A number of mart managers spoken to by the Irish Farmers Journal have outlined their surprise and anger at ongoing commentary in the media that they are somehow able to delete moves off APHIS.
“We have no ability to delete moves off APHIS. Only DAERA can do that. To suggest otherwise is just wrong,” said a leading figure in the mart trade.
The media furore surrounding the outcome of an employment tribunal involving DAERA and former vet employee Dr Tamara Bronckaers has raised concern that it could lead to even tighter controls being enacted around a system that is already highly regulated.
How it works is that a dealer buys cattle in a mart, and then gets a permit issued for the farm of destination, which triggers the issuing of a pass, allowing the dealer to leave the mart with the cattle.
However, in a small number of cases the receiving farmer might reject the move, so an alternative farm destination is sought either while the cattle are still in the mart or in transit after the sale. At present, a mart can correct the permit so long as this correction is done within one working day of the sale.
It is understood that the exact same system applies in the Republic of Ireland. And with a couple of prominent marts in NI operating on a Saturday, it inevitably means that it is Monday before a permit might be corrected (around 50 hours later).
“This is a corrective amendment to APHIS. It is not a deletion of the move. There is no loss of animal traceability. The vast majority of permits do not need to be corrected,” said the mart owner.
That has been confirmed by a DAERA spokesperson who said that for the 12-month period, from November 2020 to October 2021, only around 2% of movements had a corrective amendment made by a mart within one working day after the original sale.
“This corrective amendment is necessary to ensure the information held on the APHIS database accurately reflects the location of all animals and the movements that took place,” said the spokesperson.
DAERA also confirms that if an animal is physically moved on to a holding after a sale, this must be notified on APHIS. And if this destination farm is closed with TB, then the animal can only subsequently go for direct slaughter.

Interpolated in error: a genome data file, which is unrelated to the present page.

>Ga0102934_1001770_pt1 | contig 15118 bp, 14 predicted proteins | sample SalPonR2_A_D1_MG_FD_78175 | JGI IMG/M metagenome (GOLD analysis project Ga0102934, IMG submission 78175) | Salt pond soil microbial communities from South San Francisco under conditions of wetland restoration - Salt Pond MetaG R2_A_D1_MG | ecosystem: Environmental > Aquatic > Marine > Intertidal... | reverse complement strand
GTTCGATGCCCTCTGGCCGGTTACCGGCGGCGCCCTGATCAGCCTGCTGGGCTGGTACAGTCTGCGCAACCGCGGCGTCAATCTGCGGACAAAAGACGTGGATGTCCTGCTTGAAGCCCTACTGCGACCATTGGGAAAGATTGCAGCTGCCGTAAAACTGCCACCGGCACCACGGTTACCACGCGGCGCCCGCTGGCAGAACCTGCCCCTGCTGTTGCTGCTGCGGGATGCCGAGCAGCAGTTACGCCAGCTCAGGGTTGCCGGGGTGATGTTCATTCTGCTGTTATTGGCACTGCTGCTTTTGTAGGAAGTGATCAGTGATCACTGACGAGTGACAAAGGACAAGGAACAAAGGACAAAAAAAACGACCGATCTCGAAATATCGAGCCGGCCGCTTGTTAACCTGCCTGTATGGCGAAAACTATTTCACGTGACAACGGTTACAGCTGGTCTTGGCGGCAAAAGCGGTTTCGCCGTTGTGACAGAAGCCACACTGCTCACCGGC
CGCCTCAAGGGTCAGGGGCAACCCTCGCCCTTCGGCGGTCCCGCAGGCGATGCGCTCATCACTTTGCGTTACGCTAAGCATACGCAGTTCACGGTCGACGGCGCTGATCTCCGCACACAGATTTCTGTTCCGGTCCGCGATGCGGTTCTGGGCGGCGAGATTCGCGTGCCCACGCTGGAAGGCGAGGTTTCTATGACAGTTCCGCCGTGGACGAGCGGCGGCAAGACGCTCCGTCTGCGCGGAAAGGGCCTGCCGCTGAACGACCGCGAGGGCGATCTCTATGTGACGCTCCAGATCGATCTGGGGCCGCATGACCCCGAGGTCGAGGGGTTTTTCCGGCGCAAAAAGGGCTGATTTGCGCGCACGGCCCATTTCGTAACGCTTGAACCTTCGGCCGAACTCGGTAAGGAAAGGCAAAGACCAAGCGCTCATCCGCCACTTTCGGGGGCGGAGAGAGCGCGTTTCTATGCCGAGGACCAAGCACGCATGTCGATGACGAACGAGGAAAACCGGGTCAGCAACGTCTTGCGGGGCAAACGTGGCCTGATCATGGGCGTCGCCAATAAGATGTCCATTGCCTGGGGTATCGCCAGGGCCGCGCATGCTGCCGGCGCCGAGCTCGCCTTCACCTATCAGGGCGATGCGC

“Where the Department has information or evidence of a false notification, the Department will investigate and take appropriate enforcement action,” said the spokesperson.
An internal review of the entire system has been undertaken on the back of the Bronckaers case, and subsequent recommendations are being implemented by DAERA.
It is this Bronckaers tribunal that first raised the whole concept of “deleted moves”. The tribunal found that she was constructively dismissed after her concerns around traceability and animal welfare at marts were effectively ignored by her line management.
In particular, Dr Bronckaers had uncovered that in some cases it could be up to 50 hours after a sale before a correction was made (as per a Saturday sale).
She also raised concerns that the animals might initially have gone to a TB-infected herd before being moved on to a TB-free herd. In one particular week, she identified that 30 out of the 90 corrected moves involved a permit being initially issued to a herd that was not TB free. Some officials suspected that cattle might actually spend a night on these farms, before being moved on the next day, when the move was corrected on APHIS. If that did happen, it was clearly against the law.
Where the system was being abused, Dr Bronckaers wanted the marts warned, and potentially enforcement action taken.
Separately, she also raised concerns about animal welfare in some marts, particularly where sheep were held overnight without food or water.